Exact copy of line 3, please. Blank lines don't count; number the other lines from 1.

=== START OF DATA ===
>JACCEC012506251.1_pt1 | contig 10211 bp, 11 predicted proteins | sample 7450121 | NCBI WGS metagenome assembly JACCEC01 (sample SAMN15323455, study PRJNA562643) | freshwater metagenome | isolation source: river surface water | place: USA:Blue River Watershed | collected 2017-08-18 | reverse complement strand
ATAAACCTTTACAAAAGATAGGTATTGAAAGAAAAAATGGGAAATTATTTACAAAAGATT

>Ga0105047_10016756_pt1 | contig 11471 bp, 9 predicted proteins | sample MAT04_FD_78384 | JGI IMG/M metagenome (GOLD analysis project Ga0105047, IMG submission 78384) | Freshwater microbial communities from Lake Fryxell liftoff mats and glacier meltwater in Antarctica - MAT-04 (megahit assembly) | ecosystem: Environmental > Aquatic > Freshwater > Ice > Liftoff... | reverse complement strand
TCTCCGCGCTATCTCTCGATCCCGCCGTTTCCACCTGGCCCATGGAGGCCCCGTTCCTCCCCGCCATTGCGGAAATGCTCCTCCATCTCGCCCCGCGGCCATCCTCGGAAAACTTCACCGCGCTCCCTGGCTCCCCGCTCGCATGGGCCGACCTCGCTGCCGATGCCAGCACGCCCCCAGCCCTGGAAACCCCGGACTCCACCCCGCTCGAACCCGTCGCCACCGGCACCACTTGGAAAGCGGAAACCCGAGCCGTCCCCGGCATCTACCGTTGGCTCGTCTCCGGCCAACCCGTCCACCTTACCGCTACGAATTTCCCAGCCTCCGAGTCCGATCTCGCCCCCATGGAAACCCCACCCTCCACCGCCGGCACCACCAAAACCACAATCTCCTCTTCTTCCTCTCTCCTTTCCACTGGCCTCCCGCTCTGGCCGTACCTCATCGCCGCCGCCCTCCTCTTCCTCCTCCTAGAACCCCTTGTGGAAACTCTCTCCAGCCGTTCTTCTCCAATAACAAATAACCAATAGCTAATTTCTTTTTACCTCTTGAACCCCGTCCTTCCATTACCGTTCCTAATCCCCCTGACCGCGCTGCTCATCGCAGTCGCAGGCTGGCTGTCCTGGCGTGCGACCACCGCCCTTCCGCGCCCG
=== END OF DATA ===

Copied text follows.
>Ga0105047_10016756_pt1 | contig 11471 bp, 9 predicted proteins | sample MAT04_FD_78384 | JGI IMG/M metagenome (GOLD analysis project Ga0105047, IMG submission 78384) | Freshwater microbial communities from Lake Fryxell liftoff mats and glacier meltwater in Antarctica - MAT-04 (megahit assembly) | ecosystem: Environmental > Aquatic > Freshwater > Ice > Liftoff... | reverse complement strand